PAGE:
Go to /System/Library/Frameworks/JavaVM.framework/Resources/MacOS/ and copy the item JavaApplicationStub. In theory, this is a "good" one. Go back to the "broken" app's MacOS folder, and replace the app's JavaApplicationStub (the one you backed up earlier) with the one you just copied.
Now try launching the app. If it works, then I think you've found the problem.
I'm tring to find out if tribal trouble is reinstalable (at there forum im macman this is the topicso we have lots of time to try other stuff but theres not much more just if you think of something let me know
Originally posted by John Davis: all i get is a window that says "you can not open the app. Netbeans because it may be damaged or incomplete"
Okay, if that happened after you tried replacing the JavaApplicationStub, then you should put the original JavaApplicationStub back (the back-up copy), and try a re-install of Java instead. I wouldn't mess with the Tribal Trouble app at this point.
When you copied the 1.5.0 files over, did you leave all of the 1.4.2 files as they were? I expect these are all still fine, so what you really need is to get your frameworks configured back to work with 1.4.2. So let's see what your framework looks like. Follow these steps...
1) Open Terminal and display the contents of your .bash_profile by typing:
2) Hit return. Now go to your JavaVM framework by typing:
3) Hit return. Next, get a "long" list of this directory by typing (note this is a lowercase letter 'L' -- not a number "1"):
4) Hit return. Now change to the Versions directory by typing:
5) Hit return. Next, get a "long" list of this directory by typing:
6) Hit return. Copy your complete Terminal output and post it here. For example, mine looks like this:
Originally posted by John Davis: ...will this work with 1.5.0? ...
I don't know. I thought that with CurrentJDK pointing to the 1.5.0 directory, it would work okay, but there seemed to be problems with that.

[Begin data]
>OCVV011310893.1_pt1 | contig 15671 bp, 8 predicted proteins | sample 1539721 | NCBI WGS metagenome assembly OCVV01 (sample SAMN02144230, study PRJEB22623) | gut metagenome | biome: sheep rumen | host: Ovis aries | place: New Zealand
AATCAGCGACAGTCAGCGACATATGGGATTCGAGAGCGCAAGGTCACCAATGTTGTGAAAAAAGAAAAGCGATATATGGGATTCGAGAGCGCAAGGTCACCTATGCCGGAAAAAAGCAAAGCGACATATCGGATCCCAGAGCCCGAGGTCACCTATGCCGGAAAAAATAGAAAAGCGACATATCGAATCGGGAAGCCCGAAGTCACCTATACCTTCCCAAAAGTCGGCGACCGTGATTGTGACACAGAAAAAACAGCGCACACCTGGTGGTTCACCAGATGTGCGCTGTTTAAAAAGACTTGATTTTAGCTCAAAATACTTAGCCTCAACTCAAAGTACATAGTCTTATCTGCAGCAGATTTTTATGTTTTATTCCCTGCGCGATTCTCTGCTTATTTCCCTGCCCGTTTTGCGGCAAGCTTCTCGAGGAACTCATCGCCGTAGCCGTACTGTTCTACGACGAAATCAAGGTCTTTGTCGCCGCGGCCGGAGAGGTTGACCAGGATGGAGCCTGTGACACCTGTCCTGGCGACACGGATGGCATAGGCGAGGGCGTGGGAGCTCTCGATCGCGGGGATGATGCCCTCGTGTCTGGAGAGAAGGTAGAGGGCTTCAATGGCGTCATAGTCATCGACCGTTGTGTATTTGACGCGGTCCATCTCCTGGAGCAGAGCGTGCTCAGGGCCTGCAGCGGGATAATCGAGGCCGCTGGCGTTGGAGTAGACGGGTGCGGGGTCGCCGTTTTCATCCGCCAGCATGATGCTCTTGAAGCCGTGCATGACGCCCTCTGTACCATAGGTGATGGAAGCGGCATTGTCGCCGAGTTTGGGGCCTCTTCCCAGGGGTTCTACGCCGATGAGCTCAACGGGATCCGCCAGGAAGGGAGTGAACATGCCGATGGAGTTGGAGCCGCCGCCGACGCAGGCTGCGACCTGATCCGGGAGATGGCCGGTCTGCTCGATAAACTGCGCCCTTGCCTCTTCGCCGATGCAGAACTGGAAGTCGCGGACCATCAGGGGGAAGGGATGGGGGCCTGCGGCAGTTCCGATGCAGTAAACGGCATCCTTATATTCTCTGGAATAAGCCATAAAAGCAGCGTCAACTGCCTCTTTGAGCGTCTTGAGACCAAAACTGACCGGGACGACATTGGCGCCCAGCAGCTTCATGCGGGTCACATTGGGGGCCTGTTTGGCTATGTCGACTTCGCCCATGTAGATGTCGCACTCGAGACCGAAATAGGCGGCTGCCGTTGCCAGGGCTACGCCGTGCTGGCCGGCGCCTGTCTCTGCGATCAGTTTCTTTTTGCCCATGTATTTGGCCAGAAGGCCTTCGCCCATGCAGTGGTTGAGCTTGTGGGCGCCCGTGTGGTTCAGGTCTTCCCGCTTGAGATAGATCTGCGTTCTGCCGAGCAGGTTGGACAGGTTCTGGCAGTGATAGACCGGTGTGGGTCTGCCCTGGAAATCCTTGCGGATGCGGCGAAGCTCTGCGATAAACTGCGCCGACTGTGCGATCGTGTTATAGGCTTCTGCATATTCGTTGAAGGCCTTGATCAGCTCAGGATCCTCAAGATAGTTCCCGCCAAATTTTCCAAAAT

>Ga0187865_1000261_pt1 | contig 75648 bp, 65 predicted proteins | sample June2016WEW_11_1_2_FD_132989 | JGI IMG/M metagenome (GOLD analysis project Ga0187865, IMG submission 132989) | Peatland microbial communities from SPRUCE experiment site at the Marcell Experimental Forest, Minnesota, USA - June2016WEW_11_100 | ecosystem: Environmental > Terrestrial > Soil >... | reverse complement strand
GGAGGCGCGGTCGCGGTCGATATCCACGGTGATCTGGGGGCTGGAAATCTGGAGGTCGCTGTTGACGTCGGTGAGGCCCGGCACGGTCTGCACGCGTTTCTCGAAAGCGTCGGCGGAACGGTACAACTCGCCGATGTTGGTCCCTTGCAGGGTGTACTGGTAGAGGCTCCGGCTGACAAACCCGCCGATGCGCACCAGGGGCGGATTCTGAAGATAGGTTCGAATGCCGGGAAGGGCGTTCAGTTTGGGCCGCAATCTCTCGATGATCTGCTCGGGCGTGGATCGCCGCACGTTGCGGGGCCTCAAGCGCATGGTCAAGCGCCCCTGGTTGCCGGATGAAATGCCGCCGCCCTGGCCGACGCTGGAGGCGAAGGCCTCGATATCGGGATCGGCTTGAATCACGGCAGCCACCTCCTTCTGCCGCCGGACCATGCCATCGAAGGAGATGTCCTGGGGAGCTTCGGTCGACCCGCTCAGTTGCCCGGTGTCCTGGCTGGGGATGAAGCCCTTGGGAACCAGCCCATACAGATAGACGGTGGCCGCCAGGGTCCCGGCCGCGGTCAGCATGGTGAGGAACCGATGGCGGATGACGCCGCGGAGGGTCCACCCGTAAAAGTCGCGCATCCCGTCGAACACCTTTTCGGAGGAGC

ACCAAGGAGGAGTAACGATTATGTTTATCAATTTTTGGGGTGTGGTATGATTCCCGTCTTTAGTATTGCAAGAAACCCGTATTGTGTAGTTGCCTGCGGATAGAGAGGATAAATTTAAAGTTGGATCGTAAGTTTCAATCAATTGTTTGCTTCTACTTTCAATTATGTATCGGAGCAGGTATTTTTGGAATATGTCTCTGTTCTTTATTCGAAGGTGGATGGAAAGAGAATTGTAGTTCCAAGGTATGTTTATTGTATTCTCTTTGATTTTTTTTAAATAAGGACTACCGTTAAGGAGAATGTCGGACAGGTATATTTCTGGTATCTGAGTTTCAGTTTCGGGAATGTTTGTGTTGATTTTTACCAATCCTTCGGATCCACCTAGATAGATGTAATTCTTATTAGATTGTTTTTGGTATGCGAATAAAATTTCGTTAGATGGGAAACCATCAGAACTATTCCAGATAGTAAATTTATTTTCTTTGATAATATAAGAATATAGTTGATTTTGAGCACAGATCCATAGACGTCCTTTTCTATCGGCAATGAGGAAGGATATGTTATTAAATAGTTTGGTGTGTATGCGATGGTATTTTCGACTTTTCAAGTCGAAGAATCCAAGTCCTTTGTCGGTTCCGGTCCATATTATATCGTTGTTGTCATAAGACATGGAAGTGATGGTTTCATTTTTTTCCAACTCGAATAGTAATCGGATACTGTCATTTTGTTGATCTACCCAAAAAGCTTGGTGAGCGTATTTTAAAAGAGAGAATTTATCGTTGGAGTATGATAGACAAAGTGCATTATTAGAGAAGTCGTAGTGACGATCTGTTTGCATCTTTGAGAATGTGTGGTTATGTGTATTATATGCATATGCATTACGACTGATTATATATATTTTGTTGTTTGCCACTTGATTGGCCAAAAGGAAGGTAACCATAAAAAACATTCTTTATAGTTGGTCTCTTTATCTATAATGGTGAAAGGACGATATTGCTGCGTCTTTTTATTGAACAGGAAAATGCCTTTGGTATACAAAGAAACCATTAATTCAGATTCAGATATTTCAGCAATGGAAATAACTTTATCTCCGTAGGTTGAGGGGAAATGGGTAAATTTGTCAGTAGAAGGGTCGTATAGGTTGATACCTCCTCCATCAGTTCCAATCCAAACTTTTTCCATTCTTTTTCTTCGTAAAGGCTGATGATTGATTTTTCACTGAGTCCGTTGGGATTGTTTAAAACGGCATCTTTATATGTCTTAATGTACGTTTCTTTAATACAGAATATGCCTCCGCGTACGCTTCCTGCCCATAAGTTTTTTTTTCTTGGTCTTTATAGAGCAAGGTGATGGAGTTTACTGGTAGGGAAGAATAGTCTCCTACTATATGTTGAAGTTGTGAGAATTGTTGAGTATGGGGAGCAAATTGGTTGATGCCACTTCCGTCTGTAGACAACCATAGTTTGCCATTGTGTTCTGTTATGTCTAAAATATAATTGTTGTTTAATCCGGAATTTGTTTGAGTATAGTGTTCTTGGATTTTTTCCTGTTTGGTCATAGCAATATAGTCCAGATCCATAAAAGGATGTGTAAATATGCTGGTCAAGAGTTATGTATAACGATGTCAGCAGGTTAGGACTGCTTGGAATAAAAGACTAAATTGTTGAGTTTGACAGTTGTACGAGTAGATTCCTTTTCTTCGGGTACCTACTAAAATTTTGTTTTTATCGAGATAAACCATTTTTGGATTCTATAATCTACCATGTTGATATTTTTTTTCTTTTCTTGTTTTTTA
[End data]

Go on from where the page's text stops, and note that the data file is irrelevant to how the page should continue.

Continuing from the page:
I really don't know enough about Unix file permissions to say whether this would make a difference, but I see that your 1.5.0 directory has "zach" as the owner and "admin" as the group (instead of "root" as the owner and "wheel" as the group).
Hopefully, a Unix expert can tell us whether that might make a difference.
If you're doing this to a directory, then you need to make sure you use the recursive option so that the changes apply to everything under that directory as well.
The real question is whether this would have any effect when CurrentJDK is pointing to the 1.5.0 directory. In other words, might this be what prevented 1.5.0 from working with your apps? Changing the owner and/or group would have no effect unless you're trying to go back to 1.5.0.
Unix commands are powerful, but unforgiving -- there's no "undo" or "trash" to recover. So be very careful playing with this.
As indicated by your .bash_profile, I think the real problem with NetBeans is that your JAVA_HOME variable is still pointing to 1.5.0 (while I assume that your CurrentJDK is pointing to 1.4.2). Here's how you change it...
When you open Terminal, its working folder should be your home folder, which is where your .bash_profile should be. Use the following command to open the file in TextEdit...
open /Applications/TextEdit.app .bash_profile
In TextEdit, change the 1.5.0 in the first line to 1.4.2...
Save the file in TextEdit, then make sure the file has the proper permissions by entering the following in Terminal...
chmod a+x .bash_profile [ September 09, 2006: Message edited by: marc weber ]
(If this does not solve the problem, then go back up to my previous post where I said, "...let's see what your framework looks like. Follow these steps..." Follow those 6 steps completely, so that we can get an accurate picture of your configuration.)